Causes of constipation
Determining the exact cause can be difficult but diet has a significant role with eat too little fibre e.g not enough fruit, vegetables, and cereals and drinking too little fluid contributory factors. Some medicines can also cause constipation.
Medical conditions such underactive thyroid, I.B.S. (irritable bowel syndrome), anxiety and depression can also have an influence.
Symptoms of constipation
There are various symptoms of constipation as can be seen below.
- Straining when you have a bowel movement
- Feeling as though you haven’t fully emptied your bowels
- Passing unusually large or small faeces or your stools are dry and lumpy
- Having fewer than three bowel movements a week
- Stomach pain or discomfort
- Feeling sick or bloated
- Loss of appetite
Diagnosis of constipation
A diagnosis can be made without tests as it should be identifiable from your symptoms and medical history.
Severe symptoms may initiate a blood, thyroid and other tests to rule out other conditions.
Consider further tests if symptoms prove troublesome or there are associated symptoms such as bleeding, weight loss, bouts of diarrhoea or symptoms are severe and recurring.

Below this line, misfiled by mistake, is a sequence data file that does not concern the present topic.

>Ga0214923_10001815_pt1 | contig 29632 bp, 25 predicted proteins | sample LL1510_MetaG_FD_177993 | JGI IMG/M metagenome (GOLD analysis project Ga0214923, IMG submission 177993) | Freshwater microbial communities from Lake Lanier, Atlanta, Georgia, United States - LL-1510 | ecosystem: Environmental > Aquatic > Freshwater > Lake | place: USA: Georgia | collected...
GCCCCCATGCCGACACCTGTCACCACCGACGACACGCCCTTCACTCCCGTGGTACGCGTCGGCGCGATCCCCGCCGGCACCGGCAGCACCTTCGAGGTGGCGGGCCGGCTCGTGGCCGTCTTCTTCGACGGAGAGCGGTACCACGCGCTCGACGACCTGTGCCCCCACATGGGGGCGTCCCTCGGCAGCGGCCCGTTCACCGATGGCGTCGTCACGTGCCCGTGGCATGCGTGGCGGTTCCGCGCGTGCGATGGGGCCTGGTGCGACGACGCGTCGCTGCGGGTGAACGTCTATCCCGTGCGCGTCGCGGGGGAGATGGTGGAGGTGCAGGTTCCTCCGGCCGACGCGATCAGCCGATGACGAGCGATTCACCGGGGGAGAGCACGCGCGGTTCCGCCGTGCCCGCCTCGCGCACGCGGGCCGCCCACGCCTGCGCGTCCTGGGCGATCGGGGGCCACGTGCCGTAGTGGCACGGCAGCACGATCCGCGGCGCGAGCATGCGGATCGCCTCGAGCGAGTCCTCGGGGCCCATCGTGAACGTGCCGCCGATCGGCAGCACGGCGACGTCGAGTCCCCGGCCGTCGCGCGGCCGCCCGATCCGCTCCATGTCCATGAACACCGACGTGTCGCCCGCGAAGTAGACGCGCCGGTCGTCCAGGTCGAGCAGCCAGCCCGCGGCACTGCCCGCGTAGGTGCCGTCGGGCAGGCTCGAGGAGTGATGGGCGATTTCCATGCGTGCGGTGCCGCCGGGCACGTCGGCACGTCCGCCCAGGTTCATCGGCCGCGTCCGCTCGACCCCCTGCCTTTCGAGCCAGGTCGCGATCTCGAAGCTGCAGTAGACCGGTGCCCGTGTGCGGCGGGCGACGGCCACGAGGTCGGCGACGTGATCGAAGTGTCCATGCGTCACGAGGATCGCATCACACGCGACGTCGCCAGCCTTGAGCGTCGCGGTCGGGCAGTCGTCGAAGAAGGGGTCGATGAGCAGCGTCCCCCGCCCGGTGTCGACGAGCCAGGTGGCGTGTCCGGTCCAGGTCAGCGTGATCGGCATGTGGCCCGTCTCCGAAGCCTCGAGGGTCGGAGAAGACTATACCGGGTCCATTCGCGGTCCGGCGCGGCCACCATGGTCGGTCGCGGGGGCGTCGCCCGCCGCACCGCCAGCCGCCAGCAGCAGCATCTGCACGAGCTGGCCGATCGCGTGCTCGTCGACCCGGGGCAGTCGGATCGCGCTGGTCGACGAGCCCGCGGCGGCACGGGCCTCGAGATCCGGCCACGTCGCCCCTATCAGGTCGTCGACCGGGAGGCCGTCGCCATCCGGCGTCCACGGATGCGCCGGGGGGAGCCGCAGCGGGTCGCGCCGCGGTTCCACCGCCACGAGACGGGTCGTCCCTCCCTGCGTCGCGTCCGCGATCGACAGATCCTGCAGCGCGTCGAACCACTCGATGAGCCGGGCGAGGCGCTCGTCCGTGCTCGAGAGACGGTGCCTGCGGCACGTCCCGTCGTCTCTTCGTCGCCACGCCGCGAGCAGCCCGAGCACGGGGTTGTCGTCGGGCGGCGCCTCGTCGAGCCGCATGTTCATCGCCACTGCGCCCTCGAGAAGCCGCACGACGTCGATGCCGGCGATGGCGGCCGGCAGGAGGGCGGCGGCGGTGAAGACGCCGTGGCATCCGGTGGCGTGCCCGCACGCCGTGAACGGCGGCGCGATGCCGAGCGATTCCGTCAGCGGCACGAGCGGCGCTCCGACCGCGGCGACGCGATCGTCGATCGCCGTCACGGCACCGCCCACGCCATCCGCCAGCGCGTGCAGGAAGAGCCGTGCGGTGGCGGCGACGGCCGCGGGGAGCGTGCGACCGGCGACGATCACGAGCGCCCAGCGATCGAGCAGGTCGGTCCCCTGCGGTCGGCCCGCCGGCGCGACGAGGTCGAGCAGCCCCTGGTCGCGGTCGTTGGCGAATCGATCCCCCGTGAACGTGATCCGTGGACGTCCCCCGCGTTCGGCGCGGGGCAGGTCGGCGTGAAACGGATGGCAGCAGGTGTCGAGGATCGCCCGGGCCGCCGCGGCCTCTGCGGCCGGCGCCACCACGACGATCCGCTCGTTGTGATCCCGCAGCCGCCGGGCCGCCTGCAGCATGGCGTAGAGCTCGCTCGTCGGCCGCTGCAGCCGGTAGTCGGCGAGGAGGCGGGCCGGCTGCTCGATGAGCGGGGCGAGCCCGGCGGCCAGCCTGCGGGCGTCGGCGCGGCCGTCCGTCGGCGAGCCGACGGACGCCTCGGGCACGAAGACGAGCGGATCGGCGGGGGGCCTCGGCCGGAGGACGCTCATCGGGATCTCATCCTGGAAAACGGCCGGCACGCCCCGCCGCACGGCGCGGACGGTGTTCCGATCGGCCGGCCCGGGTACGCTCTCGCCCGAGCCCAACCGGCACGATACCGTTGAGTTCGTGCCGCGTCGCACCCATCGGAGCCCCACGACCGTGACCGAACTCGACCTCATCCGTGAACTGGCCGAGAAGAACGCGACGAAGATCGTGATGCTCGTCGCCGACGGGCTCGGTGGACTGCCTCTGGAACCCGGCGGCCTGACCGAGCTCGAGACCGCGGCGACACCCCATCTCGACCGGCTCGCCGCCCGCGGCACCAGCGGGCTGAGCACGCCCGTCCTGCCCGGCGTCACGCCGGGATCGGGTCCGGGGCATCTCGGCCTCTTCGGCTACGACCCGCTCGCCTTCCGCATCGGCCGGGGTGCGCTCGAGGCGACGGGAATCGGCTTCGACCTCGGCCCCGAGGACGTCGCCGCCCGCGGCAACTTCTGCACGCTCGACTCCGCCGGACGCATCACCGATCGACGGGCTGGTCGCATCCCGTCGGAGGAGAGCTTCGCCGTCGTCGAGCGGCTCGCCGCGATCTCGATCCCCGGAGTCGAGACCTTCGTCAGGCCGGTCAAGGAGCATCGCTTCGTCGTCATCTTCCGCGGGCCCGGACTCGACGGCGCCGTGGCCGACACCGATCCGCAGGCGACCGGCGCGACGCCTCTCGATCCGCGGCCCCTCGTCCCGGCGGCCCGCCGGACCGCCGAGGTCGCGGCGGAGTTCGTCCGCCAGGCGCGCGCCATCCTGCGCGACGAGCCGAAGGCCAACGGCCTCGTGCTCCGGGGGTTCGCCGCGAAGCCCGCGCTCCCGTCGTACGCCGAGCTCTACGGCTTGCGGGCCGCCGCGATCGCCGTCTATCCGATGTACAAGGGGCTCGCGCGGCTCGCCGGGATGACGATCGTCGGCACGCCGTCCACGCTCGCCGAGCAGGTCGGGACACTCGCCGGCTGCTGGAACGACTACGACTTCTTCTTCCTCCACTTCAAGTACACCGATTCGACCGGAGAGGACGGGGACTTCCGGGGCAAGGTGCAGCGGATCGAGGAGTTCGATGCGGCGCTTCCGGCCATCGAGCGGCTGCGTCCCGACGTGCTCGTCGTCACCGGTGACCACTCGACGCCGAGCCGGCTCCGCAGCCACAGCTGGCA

Treatment for constipation
Simple and dietary changes are frequently advised with an increase of fibre intake advised to help the constipation and because it is good for general health. It is also important to drink enough water – between eight to ten cups a day – as it helps move digested food through the bowel more easily.
Over-the-counter laxatives are available from pharmacies but it may take more than one to improve the condition. Ask the pharmacist for advice.
A GP will normally advise you to stop taking laxatives once the stools are soft and easily passed but if constipation is caused by an underlying condition or a medicine you have been prescribed then the course could last for months.
To ask a question about a constipation or to book an appointment, contact our specialist team available Monday – Friday 8am – 6pm and on Saturday from 9am – 1pm.
Our gastrointestinal specialists team have a dedicated and caring approach and will seek to find you the earliest appointment possible with the correct specialist for your needs. If you are self-paying you don’t need a referral from your GP. You can simply refer yourself and book an appointment. If you have medical insurance (e.g. Bupa, Axa PPP, Aviva), you will need to contact your insurer for authorisation for any treatment and, in most cases, you will require a referral letter from your GP. If you do not have a GP, then we have an in-house private GP practice that you can use.Alternatively we can suggest the most appropriate course of action for you to take, given your location and individual circumstance.
Call us on 020 7078 3802 or email us at email@example.com